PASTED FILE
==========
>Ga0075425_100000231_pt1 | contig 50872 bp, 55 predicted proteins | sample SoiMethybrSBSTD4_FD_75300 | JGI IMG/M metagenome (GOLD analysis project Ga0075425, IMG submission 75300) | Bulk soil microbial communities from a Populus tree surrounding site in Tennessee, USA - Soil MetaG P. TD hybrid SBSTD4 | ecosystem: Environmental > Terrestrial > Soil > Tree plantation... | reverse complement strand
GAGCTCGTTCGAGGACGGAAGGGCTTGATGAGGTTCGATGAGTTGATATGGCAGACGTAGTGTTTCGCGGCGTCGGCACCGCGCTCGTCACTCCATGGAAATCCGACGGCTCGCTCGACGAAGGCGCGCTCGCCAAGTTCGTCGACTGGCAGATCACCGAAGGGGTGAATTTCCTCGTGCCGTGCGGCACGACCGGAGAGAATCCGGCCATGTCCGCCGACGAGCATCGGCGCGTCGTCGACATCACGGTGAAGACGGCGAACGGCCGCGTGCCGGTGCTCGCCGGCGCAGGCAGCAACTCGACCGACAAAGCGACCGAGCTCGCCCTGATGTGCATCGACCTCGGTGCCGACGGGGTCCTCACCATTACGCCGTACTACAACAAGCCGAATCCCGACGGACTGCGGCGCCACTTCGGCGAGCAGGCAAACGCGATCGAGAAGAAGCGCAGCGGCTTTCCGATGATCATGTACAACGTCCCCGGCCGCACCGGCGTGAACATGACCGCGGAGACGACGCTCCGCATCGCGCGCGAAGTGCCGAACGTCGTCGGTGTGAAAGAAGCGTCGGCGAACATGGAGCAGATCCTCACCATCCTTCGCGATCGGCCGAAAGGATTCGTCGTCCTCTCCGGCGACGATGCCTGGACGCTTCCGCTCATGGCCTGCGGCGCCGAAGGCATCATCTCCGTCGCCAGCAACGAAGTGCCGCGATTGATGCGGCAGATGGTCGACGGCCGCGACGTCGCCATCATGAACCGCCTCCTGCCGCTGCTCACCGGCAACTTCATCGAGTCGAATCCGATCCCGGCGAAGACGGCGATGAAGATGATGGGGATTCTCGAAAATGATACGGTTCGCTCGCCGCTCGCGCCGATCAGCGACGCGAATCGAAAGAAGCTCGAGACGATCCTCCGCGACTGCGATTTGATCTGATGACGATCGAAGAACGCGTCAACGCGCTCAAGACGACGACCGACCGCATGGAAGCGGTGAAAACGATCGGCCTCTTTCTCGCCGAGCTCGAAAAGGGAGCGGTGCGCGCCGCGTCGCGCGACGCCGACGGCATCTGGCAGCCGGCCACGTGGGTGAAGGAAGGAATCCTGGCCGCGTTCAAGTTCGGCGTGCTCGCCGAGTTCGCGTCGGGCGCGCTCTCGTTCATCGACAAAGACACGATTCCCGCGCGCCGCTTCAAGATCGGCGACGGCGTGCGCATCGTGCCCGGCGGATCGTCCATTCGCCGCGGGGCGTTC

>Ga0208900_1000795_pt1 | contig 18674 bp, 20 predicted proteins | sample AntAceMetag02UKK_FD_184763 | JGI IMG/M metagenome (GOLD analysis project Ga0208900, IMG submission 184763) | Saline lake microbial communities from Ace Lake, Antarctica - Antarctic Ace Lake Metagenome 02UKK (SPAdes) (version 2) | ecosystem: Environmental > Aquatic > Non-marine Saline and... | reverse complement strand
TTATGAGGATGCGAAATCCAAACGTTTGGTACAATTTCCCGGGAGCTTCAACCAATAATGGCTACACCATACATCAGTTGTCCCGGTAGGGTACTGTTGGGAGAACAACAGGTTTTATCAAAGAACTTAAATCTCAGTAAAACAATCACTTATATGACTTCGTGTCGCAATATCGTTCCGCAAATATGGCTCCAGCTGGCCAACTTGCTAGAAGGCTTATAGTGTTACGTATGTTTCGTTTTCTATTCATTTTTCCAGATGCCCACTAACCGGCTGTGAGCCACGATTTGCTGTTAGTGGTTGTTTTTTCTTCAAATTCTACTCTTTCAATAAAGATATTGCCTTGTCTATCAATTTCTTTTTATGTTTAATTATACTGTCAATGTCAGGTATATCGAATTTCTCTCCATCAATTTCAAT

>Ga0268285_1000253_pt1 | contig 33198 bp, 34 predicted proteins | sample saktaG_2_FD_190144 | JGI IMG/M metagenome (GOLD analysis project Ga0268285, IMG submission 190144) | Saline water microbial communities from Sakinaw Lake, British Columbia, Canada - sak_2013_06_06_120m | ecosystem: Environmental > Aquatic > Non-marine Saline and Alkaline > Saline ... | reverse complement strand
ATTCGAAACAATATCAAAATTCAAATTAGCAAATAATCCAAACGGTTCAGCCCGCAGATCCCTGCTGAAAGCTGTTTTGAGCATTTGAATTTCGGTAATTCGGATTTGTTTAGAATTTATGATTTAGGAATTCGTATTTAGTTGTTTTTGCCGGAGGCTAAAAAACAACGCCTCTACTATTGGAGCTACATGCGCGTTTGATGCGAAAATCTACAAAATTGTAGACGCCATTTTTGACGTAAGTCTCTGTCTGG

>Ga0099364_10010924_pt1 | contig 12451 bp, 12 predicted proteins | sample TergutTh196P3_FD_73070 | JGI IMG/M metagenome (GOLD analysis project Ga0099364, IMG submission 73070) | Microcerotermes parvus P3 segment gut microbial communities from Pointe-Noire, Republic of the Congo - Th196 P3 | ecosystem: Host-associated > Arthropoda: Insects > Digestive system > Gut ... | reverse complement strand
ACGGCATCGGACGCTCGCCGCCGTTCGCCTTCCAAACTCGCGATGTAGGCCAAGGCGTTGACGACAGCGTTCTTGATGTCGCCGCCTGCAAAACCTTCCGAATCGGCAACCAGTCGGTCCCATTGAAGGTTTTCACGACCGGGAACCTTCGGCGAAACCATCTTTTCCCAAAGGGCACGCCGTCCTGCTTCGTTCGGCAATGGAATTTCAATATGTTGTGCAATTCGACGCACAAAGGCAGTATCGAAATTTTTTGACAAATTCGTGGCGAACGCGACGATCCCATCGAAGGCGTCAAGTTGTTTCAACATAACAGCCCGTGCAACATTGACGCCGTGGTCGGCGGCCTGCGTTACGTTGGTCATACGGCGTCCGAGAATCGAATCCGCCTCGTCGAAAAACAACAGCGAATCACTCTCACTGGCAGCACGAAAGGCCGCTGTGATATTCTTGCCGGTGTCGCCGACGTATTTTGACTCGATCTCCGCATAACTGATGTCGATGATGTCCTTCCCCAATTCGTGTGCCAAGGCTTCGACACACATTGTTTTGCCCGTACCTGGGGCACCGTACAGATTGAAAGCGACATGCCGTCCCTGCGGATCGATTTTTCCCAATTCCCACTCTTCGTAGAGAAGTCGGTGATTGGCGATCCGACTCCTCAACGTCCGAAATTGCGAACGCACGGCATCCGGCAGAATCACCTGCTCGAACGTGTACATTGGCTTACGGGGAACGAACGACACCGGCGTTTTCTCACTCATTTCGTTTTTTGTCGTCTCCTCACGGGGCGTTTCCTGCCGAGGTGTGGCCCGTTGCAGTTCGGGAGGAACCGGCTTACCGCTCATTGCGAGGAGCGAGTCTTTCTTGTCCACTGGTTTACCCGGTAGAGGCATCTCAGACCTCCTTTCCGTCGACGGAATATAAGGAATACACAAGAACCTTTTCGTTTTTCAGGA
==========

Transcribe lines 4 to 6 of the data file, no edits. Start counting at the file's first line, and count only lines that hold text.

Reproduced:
TTATGAGGATGCGAAATCCAAACGTTTGGTACAATTTCCCGGGAGCTTCAACCAATAATGGCTACACCATACATCAGTTGTCCCGGTAGGGTACTGTTGGGAGAACAACAGGTTTTATCAAAGAACTTAAATCTCAGTAAAACAATCACTTATATGACTTCGTGTCGCAATATCGTTCCGCAAATATGGCTCCAGCTGGCCAACTTGCTAGAAGGCTTATAGTGTTACGTATGTTTCGTTTTCTATTCATTTTTCCAGATGCCCACTAACCGGCTGTGAGCCACGATTTGCTGTTAGTGGTTGTTTTTTCTTCAAATTCTACTCTTTCAATAAAGATATTGCCTTGTCTATCAATTTCTTTTTATGTTTAATTATACTGTCAATGTCAGGTATATCGAATTTCTCTCCATCAATTTCAAT

>Ga0268285_1000253_pt1 | contig 33198 bp, 34 predicted proteins | sample saktaG_2_FD_190144 | JGI IMG/M metagenome (GOLD analysis project Ga0268285, IMG submission 190144) | Saline water microbial communities from Sakinaw Lake, British Columbia, Canada - sak_2013_06_06_120m | ecosystem: Environmental > Aquatic > Non-marine Saline and Alkaline > Saline ... | reverse complement strand
ATTCGAAACAATATCAAAATTCAAATTAGCAAATAATCCAAACGGTTCAGCCCGCAGATCCCTGCTGAAAGCTGTTTTGAGCATTTGAATTTCGGTAATTCGGATTTGTTTAGAATTTATGATTTAGGAATTCGTATTTAGTTGTTTTTGCCGGAGGCTAAAAAACAACGCCTCTACTATTGGAGCTACATGCGCGTTTGATGCGAAAATCTACAAAATTGTAGACGCCATTTTTGACGTAAGTCTCTGTCTGG